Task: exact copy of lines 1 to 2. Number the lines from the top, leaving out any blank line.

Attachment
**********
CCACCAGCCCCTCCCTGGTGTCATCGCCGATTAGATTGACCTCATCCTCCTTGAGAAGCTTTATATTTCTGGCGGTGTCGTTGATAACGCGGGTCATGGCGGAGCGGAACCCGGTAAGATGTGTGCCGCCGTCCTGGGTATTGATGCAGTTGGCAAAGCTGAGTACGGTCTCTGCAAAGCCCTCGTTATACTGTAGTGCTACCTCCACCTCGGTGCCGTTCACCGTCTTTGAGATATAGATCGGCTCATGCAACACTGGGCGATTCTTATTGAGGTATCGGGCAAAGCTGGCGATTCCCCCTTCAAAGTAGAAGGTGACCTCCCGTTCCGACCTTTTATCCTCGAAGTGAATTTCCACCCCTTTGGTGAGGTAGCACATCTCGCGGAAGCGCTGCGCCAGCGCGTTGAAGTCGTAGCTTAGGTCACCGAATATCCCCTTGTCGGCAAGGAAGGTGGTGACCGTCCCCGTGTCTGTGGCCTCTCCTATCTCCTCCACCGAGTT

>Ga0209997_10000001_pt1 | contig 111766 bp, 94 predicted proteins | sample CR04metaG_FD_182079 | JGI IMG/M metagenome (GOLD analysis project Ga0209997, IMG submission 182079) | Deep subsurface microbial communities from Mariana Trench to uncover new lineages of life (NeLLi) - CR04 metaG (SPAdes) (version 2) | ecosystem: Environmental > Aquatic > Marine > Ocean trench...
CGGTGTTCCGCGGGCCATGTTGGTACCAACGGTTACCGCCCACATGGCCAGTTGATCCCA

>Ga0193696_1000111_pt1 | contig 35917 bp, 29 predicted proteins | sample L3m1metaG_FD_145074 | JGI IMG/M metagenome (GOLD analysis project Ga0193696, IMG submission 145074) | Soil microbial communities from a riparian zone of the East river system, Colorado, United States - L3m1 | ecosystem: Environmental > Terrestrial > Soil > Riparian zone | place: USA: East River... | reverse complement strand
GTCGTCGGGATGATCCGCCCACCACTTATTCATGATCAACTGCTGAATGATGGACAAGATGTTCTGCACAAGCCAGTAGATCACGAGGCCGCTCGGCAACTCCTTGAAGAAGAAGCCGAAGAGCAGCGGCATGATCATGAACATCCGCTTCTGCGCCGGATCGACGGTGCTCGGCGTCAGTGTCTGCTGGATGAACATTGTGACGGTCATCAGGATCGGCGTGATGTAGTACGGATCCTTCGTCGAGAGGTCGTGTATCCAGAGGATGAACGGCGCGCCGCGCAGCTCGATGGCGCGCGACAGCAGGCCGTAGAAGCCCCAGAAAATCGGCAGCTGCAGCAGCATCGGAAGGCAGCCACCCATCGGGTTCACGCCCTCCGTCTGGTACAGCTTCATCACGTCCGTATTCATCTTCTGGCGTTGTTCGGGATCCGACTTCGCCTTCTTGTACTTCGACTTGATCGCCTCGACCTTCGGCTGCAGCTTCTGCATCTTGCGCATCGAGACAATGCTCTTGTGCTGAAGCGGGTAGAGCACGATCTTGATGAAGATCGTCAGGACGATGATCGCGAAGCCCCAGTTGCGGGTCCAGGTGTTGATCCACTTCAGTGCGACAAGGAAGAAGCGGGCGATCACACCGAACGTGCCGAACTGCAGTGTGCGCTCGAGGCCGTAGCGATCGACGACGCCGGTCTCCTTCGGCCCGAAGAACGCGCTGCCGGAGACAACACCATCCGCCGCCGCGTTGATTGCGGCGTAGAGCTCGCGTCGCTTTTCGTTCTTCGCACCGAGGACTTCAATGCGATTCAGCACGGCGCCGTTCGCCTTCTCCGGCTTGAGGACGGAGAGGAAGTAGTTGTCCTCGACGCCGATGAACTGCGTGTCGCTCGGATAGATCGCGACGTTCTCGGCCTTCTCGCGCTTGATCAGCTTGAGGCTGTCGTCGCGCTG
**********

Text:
CCACCAGCCCCTCCCTGGTGTCATCGCCGATTAGATTGACCTCATCCTCCTTGAGAAGCTTTATATTTCTGGCGGTGTCGTTGATAACGCGGGTCATGGCGGAGCGGAACCCGGTAAGATGTGTGCCGCCGTCCTGGGTATTGATGCAGTTGGCAAAGCTGAGTACGGTCTCTGCAAAGCCCTCGTTATACTGTAGTGCTACCTCCACCTCGGTGCCGTTCACCGTCTTTGAGATATAGATCGGCTCATGCAACACTGGGCGATTCTTATTGAGGTATCGGGCAAAGCTGGCGATTCCCCCTTCAAAGTAGAAGGTGACCTCCCGTTCCGACCTTTTATCCTCGAAGTGAATTTCCACCCCTTTGGTGAGGTAGCACATCTCGCGGAAGCGCTGCGCCAGCGCGTTGAAGTCGTAGCTTAGGTCACCGAATATCCCCTTGTCGGCAAGGAAGGTGGTGACCGTCCCCGTGTCTGTGGCCTCTCCTATCTCCTCCACCGAGTT

>Ga0209997_10000001_pt1 | contig 111766 bp, 94 predicted proteins | sample CR04metaG_FD_182079 | JGI IMG/M metagenome (GOLD analysis project Ga0209997, IMG submission 182079) | Deep subsurface microbial communities from Mariana Trench to uncover new lineages of life (NeLLi) - CR04 metaG (SPAdes) (version 2) | ecosystem: Environmental > Aquatic > Marine > Ocean trench...